To create the ROI for the (easier) datasets HK_FV, IDIAP and SDUMLA we applied the following steps:

  1. Apply Canny edge detection.

  2. Apply a dilation operator on the detected edges.

  3. Stack all images of a dataset on top of each other.

  4. Extract the common patch patch of finger vein texture.

Fig. 5 illustrates the results of ROI creation for a sample of each dataset (sample width has been normalised for better clarity). It gets immediately clear that discrimination is obviously more difficult based on the ROI data only. To investigate the differences between raw sample data and ROI data in more detail, we have investigated the range of luminance values and their variance across all datasets. Figs. 3 and 4 display the results in the form of box-plots, where the left box-plot corresponds to the original raw sample data, and the right one to the ROI data, respectively. We can clearly see that the luminance distribution properties have been changed dramatically once we change our focus from original datasets to ROI datasets. For example, original HKPU_FV samples can be discriminated from FV_USM, MMCBNUm, PALMAR, UTFVP, and THU_FVFDT ones by just considering luminance value distribution. For the ROI data, the differences are not very pronounced any more. When looking at the variance value distributions, we observe no such strong discrepancy between original sample and ROI data, still for some datasets variance can be used as discrimination criterion (e.g. Palmar vs. HKPU_FV in original data, FV_USM vs. HKPU_FV in ROI data). Consequently, we expect the discrimination of the considered datasets based on texture descriptors to be much more challenging when focusing on the ROI data only.

Figure 3: Luminance distribution of original and ROI images across all datasets, respectively.
Figure 4: Variance distribution of original and ROI images across all datasets, respectively.

The steps to produce the cropping images is shown in Fig-0(d). The size of cropped images for each dataset has been given in the subsection 2.

Figure 5: ROI Samples from different datasets

3 Experimental Design

3.1 Texture Description Methodology

To discriminate sensors we applied a number of classical yet simple approaches to produce a texture descriptor of a finger vein image. In the following subsections, we briefly describe the chosen techniques and explain how to cope with differently sized images.

3.1.1 Fourier Ring Filter (FRF)

We generate features in the frequency domain using 2-D FFT. Independent of image size, fifteen band pass filters split the frequency domain into equally sized bands which are used to compute mean and standard deviation of each ring

[Vecsei09a] (which are used as statistical texture descriptors).

3.1.2 Local Binary Patterns (LBP)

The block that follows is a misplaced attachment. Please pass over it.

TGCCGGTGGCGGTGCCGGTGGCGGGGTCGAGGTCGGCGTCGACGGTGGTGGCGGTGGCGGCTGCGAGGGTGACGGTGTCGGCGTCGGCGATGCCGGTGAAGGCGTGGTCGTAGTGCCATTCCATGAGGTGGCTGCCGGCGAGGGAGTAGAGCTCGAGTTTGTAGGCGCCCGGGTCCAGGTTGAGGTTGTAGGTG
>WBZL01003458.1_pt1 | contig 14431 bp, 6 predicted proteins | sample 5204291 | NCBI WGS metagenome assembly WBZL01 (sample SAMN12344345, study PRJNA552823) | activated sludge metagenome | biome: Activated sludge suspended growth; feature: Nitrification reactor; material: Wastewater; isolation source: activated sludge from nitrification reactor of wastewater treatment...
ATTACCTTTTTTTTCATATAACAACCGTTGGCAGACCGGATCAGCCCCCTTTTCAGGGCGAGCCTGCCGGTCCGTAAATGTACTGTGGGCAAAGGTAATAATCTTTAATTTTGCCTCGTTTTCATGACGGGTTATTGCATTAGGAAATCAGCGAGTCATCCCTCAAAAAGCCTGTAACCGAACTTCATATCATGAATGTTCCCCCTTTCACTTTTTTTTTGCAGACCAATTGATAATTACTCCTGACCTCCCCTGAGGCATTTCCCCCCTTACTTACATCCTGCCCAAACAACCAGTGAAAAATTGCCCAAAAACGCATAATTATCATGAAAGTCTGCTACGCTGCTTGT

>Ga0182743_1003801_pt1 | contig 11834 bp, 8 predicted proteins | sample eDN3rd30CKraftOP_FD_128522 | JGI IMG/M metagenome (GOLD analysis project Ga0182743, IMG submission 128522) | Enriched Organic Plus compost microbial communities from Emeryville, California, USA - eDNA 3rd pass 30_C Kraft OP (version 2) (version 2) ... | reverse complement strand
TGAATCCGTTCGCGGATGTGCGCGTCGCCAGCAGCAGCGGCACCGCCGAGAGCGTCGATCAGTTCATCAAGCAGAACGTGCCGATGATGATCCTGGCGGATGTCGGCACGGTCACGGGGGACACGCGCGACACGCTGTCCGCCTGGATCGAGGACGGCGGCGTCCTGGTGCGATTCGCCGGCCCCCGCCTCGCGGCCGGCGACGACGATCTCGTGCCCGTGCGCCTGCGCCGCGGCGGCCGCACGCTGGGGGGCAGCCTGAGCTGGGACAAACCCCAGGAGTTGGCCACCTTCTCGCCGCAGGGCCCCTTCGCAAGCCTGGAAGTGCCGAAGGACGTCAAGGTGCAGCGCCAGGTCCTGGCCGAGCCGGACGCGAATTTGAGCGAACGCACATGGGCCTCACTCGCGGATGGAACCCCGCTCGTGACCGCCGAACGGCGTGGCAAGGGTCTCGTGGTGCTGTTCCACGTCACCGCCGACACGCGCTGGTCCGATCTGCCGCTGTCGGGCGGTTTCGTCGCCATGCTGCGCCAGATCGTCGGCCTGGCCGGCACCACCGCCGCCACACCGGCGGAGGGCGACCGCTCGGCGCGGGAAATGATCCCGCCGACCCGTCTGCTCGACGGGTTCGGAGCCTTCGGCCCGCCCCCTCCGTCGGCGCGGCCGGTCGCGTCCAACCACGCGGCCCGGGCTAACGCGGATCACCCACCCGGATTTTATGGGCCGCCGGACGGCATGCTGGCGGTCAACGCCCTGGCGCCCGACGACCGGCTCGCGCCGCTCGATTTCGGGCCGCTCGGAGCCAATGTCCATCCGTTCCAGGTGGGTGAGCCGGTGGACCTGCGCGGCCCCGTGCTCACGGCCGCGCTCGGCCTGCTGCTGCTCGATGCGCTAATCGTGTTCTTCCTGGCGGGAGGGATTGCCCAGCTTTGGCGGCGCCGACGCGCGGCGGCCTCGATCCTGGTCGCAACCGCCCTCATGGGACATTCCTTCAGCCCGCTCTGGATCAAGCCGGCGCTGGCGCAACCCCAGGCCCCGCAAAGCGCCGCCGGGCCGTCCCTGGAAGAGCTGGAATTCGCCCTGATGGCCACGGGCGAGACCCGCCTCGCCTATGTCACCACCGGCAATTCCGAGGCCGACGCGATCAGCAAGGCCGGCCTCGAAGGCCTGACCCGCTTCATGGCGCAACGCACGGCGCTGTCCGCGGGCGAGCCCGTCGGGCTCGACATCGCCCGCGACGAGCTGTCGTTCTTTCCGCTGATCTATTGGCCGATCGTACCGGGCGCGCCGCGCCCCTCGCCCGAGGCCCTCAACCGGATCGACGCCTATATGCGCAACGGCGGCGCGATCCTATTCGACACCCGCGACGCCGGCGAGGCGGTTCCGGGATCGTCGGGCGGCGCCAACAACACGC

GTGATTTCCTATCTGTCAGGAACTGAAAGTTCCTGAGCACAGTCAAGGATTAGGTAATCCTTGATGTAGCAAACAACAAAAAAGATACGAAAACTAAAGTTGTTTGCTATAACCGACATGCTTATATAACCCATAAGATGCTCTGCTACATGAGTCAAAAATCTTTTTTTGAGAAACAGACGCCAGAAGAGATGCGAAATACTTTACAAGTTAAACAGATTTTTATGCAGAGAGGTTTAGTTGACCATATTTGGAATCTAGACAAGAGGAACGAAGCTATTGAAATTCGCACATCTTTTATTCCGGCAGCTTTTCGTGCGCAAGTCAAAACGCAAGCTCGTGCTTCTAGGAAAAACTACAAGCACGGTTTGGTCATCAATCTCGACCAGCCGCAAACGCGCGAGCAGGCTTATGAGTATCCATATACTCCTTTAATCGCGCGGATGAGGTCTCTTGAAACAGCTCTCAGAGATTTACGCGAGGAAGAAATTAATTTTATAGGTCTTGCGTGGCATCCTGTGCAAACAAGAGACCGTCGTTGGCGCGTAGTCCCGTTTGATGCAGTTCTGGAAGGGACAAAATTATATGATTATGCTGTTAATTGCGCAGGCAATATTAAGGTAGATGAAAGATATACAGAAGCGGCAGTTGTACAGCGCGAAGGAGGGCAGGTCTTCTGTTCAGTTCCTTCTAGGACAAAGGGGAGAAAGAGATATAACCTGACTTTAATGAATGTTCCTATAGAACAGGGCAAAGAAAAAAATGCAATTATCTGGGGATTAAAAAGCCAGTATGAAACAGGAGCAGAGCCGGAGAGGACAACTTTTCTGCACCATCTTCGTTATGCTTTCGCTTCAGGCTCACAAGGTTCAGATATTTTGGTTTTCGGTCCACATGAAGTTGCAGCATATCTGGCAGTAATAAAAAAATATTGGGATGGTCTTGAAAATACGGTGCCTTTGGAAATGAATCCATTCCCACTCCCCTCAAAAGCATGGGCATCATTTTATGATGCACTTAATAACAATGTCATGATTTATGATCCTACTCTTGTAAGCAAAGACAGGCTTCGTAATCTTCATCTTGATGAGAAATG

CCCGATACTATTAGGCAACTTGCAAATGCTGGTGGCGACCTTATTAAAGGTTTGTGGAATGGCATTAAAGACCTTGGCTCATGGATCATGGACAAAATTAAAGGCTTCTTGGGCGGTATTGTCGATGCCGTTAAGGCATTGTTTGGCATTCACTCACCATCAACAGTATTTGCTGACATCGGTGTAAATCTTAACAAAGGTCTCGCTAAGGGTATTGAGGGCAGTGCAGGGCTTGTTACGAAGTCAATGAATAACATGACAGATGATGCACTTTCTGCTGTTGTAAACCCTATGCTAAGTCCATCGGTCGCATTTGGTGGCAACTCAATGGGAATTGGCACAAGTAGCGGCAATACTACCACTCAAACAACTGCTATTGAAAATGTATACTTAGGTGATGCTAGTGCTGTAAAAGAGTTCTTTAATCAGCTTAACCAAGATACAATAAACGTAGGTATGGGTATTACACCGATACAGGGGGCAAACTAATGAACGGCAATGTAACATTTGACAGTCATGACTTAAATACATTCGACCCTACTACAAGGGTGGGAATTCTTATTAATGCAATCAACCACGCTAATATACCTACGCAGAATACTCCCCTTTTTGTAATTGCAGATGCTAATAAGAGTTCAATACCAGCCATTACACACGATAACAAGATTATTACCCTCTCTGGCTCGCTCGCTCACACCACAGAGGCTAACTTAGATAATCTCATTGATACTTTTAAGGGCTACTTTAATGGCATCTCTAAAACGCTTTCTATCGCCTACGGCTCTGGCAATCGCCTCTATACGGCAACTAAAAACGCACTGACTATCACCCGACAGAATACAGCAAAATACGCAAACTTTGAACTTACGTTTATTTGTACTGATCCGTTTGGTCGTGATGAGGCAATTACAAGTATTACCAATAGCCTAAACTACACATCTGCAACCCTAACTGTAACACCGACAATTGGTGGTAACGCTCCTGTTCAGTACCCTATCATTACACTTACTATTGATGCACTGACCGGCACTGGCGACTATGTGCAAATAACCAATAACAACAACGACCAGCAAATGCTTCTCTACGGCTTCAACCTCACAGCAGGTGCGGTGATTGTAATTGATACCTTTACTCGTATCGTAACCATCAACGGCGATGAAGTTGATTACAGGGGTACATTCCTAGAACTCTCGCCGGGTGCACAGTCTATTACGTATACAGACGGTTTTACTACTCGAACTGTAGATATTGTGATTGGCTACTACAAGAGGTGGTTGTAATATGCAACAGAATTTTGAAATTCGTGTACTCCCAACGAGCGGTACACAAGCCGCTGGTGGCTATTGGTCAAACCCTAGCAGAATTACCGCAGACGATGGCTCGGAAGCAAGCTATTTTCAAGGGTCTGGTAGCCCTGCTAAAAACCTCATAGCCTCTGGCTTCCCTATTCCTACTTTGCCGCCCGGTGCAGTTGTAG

We use a variant of the original Local Binary Pattern (LBP) introduced by Ojala et al. [ojala1996comparative]. This approach is called Histogram-LBP (HLBP [boulogne2014scikit]), we set the radius to 3 and the number of curricular neighborhood pixels is set to 15. The HLBP is invarant to image size if the output of the histogram for each image is normalized. Further, the number of histogram bins is fixed.

Additionally, we apply uniform LBP (ULBP) - a LBP is called uniform if the binary pattern contains at most two 0-1 or 1-0 transitions, and it has been shown that these pattern occur more frequently in natural texture (and significantly reduces feature length vectors as the LBP histogram bins are reduced).

3.1.3 Image Histogram (IMHIST)

We simply compute the image histogram and take the output as feature vector. The IMHIST is invariant to image size by bin entry normalisation and fixing the number of histogram bins.

3.1.4 Wavelet-based Features

We apply 2-D wavelet decomposition using Daubechies 8-tap orthogonal filters to generate the coefficients in horizontal , vertical , and diagonal directions. On every decomposition level we compute mean () and standard deviation (std) for each of the sub-bands , , and and concatinate those to get the mean and variance feature (WMV). We achieved invariance to image size by fixing the number of wavelet decomposition levels to 3.

Similar to WMV, we define wavelet variance (WV) by computing the variance per subband, and wavelet entropy (WE) by computing entropy per subband, respectively.

3.1.5 Local Entropy (LE)

We slice a given image into 16 blocks (tiles) and compute the entropy from each tile. By taking a histogram of all produced entropies a feature vector is generated. LE also is invariant to image size by fixing the number of image blocks (tiles) and bin number of the histogram.

3.2 SVM Finger Vein Texture Classification (FVTC)

The SVM classifier is trained by feeding

of all images then the remaining images

are used for the testing purpose. Images in all finger vein datasets are randomly shuffled beforehand to avoid subject-related bias. To optimize the SVM classifier and to obtain the most promising hyperparameters such as